The hard work of spiritual growth

Almost daily emails and other ads come before our eyes declaring a new health or weight-loss program in only a month or six weeks. Even if we follow these plans rigorously, fitness and wellness experts tell us there's no magic bullet. Even if we get the desired goal it’s hard to maintain our gains and we quickly lose heart.

We sometimes think of Lent as a "40 days to a new spiritual you" program. That's not what it’s about, and like most diet and fitness quick-fixes, after we go through Lent, we tend to go right back to business as usual. At the same time, if we want long term results for practices resulting in spiritual growth and health, we have to make a start, and it often requires engaging in spiritual practices that may set us on a path continuing beyond the Lenten season.

Lent starts this coming Wednesday. This year at St. John's we again have some concrete things you can participate in that will address the three core areas of spiritual growth and conditioning given to us in the church's ancient wisdom: prayer, self-denial, and alms-giving.

Engage the practice of daily prayer using the time-honored discipline of the Daily Office. We help you jump start this practice with a Lenten booklet including an order for daily morning and evening prayer and the appointed readings for each day of Lent (available here). Join others on Tuesday evening at 6:30 for evening prayer. On Wednesdays, walk the way of the cross, listen to the wisdom of Anglican women writers and gather around the Lord's table to gain strength for the journey.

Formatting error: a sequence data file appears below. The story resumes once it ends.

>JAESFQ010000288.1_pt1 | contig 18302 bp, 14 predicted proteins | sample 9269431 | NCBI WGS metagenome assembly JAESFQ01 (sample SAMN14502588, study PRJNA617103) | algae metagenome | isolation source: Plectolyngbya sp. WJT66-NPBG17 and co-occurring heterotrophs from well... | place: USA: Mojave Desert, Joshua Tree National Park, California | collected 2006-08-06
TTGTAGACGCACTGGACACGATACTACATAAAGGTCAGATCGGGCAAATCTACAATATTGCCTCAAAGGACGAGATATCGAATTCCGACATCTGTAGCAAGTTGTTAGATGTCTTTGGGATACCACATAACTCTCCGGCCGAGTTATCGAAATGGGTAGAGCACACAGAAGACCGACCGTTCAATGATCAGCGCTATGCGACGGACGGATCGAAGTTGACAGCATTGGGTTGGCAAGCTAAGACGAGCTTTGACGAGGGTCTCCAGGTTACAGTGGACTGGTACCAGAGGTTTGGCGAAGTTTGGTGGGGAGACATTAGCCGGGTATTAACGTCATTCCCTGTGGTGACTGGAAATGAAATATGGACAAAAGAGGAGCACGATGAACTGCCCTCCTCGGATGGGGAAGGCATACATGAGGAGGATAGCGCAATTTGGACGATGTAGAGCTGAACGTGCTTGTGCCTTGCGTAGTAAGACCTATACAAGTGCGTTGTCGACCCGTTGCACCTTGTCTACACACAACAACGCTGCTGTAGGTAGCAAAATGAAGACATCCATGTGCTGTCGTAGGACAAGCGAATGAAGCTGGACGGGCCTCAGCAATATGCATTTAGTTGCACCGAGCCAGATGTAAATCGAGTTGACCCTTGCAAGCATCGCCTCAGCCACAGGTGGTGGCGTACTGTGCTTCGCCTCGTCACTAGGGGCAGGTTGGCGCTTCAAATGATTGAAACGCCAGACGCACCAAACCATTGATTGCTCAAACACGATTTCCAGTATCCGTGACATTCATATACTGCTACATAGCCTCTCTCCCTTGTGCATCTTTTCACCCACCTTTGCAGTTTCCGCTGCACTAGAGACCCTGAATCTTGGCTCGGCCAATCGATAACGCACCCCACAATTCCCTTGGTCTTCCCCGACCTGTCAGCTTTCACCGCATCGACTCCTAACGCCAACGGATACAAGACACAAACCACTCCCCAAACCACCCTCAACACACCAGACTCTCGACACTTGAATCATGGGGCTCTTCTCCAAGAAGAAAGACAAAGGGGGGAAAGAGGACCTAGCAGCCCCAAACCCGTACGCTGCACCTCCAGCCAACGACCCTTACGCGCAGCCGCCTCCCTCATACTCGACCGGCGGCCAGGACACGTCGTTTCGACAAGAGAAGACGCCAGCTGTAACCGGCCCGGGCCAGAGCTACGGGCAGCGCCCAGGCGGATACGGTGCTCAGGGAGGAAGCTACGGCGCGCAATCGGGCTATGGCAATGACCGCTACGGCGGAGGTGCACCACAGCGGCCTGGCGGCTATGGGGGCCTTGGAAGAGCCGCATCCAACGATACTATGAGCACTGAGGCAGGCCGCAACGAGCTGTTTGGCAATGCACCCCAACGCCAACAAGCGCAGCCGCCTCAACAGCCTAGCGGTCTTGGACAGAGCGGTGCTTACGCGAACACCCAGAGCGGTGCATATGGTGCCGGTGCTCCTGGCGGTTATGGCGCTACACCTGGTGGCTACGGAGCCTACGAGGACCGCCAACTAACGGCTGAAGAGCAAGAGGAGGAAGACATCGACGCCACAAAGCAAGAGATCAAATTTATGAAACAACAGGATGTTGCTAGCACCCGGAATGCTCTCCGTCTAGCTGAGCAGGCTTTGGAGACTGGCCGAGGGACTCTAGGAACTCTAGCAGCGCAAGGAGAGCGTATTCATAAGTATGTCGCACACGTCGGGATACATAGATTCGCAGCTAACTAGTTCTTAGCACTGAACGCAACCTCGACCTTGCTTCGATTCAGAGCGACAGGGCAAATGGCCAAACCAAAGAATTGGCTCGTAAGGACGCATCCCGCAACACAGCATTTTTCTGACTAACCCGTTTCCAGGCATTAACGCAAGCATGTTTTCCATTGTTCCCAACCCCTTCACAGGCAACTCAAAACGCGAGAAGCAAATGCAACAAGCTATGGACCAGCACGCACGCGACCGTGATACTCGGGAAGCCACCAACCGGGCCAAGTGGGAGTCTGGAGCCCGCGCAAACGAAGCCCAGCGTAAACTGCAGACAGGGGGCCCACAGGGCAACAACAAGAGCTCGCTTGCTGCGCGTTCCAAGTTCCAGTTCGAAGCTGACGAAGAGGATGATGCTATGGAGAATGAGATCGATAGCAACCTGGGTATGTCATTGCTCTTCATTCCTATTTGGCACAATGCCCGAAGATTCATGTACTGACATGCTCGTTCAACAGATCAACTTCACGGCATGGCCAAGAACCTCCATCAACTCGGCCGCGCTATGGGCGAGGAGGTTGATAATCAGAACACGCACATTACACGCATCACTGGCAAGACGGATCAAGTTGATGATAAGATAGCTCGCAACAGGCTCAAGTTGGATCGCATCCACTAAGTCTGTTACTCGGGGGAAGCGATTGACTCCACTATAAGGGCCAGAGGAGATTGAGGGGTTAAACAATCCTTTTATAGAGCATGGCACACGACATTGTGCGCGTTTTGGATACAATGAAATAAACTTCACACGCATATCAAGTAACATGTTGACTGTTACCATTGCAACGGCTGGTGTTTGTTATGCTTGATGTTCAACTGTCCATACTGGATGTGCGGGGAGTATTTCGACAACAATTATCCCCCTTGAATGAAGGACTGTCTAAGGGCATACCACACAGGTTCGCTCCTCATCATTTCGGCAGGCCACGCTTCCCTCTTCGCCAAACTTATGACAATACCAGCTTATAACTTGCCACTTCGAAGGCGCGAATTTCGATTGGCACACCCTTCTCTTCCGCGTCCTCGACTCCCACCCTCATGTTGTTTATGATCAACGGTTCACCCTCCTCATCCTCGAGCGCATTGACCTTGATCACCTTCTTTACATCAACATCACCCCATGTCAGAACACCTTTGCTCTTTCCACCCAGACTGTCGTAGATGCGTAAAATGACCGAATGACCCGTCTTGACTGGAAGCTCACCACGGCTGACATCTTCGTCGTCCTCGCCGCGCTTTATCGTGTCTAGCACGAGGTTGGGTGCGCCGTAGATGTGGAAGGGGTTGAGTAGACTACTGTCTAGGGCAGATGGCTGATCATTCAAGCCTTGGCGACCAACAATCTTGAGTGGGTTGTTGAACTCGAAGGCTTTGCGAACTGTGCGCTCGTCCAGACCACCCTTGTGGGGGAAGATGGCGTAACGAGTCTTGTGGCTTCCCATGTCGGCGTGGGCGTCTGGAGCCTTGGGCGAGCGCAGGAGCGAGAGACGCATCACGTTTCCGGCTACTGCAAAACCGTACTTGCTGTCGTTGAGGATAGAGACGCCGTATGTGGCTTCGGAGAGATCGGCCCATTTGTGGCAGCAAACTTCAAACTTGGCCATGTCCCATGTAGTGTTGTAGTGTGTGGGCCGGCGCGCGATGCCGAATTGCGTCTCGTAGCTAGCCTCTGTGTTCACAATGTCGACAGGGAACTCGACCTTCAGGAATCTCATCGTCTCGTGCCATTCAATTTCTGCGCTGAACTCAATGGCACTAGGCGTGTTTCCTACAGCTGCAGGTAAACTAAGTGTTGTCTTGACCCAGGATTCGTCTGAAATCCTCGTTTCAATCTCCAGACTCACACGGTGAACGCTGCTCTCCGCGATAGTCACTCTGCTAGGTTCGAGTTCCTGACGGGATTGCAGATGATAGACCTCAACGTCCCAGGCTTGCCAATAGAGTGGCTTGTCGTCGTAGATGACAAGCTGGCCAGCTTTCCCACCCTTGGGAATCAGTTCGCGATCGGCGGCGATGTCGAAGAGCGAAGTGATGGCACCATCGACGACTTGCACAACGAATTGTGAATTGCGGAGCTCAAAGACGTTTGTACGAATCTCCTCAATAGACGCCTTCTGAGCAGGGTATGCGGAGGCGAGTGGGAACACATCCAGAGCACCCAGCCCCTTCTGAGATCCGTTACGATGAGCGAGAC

A simple and direct practice of self-denial and alms-giving comes with a small "mite box." What is it you spend money on daily or weekly that you could do without? Really think about it. Now literally take that money and place it in a box we will have available for you to take home. Use it frequently during Lent, whenever you don't give yourself that extra treat you normally enjoy. When you add money, pray the prayer from the Psalms on the side of the box. Then at the end of Lent bring it back to church. All of that money will be used to buy fresh produce for folks in our food pantry who can't afford fresh fruits and vegetables. That's a direct link between denying ourselves to give to others.

So, let’s start. Come together this Tuesday as we celebrate and then turn our eyes to the Lenten season ahead of us. Our season starts with writing down things we want to change in our lives, then throwing them into a fire along with last year's palms from Palm Sunday and ends with the fire of new life at the Great Vigil of Easter. The 40 days in between will not complete a new spiritual you, but it’s a great beginning.

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